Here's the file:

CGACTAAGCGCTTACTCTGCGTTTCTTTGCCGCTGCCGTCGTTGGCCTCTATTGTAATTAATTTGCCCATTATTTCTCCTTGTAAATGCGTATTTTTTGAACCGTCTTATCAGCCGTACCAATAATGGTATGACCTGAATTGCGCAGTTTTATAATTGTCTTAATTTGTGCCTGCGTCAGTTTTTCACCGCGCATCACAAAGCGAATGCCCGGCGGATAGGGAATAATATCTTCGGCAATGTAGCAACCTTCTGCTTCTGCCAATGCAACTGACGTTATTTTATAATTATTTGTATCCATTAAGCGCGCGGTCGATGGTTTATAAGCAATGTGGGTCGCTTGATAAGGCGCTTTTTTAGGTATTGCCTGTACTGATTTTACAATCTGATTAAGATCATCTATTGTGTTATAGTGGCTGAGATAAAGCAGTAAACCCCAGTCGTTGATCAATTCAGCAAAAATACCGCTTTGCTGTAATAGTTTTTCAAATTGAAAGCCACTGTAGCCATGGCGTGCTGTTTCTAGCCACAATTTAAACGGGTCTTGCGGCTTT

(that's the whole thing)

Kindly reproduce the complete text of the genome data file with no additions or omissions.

CGACTAAGCGCTTACTCTGCGTTTCTTTGCCGCTGCCGTCGTTGGCCTCTATTGTAATTAATTTGCCCATTATTTCTCCTTGTAAATGCGTATTTTTTGAACCGTCTTATCAGCCGTACCAATAATGGTATGACCTGAATTGCGCAGTTTTATAATTGTCTTAATTTGTGCCTGCGTCAGTTTTTCACCGCGCATCACAAAGCGAATGCCCGGCGGATAGGGAATAATATCTTCGGCAATGTAGCAACCTTCTGCTTCTGCCAATGCAACTGACGTTATTTTATAATTATTTGTATCCATTAAGCGCGCGGTCGATGGTTTATAAGCAATGTGGGTCGCTTGATAAGGCGCTTTTTTAGGTATTGCCTGTACTGATTTTACAATCTGATTAAGATCATCTATTGTGTTATAGTGGCTGAGATAAAGCAGTAAACCCCAGTCGTTGATCAATTCAGCAAAAATACCGCTTTGCTGTAATAGTTTTTCAAATTGAAAGCCACTGTAGCCATGGCGTGCTGTTTCTAGCCACAATTTAAACGGGTCTTGCGGCTTT